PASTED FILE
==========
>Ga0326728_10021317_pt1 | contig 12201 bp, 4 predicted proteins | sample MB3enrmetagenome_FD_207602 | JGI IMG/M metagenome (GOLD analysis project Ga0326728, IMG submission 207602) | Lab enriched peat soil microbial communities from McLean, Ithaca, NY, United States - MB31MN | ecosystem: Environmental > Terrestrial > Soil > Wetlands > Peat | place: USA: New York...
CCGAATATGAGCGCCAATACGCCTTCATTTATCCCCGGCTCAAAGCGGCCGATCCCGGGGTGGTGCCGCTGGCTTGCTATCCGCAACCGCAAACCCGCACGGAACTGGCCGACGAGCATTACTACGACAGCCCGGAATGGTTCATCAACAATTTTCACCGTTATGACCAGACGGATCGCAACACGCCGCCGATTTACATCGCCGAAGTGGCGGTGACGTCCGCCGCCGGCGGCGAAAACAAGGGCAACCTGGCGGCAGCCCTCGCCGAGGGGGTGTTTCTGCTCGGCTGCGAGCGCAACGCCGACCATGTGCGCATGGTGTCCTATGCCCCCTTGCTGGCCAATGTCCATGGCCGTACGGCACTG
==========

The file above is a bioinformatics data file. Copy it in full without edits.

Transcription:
>Ga0326728_10021317_pt1 | contig 12201 bp, 4 predicted proteins | sample MB3enrmetagenome_FD_207602 | JGI IMG/M metagenome (GOLD analysis project Ga0326728, IMG submission 207602) | Lab enriched peat soil microbial communities from McLean, Ithaca, NY, United States - MB31MN | ecosystem: Environmental > Terrestrial > Soil > Wetlands > Peat | place: USA: New York...
CCGAATATGAGCGCCAATACGCCTTCATTTATCCCCGGCTCAAAGCGGCCGATCCCGGGGTGGTGCCGCTGGCTTGCTATCCGCAACCGCAAACCCGCACGGAACTGGCCGACGAGCATTACTACGACAGCCCGGAATGGTTCATCAACAATTTTCACCGTTATGACCAGACGGATCGCAACACGCCGCCGATTTACATCGCCGAAGTGGCGGTGACGTCCGCCGCCGGCGGCGAAAACAAGGGCAACCTGGCGGCAGCCCTCGCCGAGGGGGTGTTTCTGCTCGGCTGCGAGCGCAACGCCGACCATGTGCGCATGGTGTCCTATGCCCCCTTGCTGGCCAATGTCCATGGCCGTACGGCACTG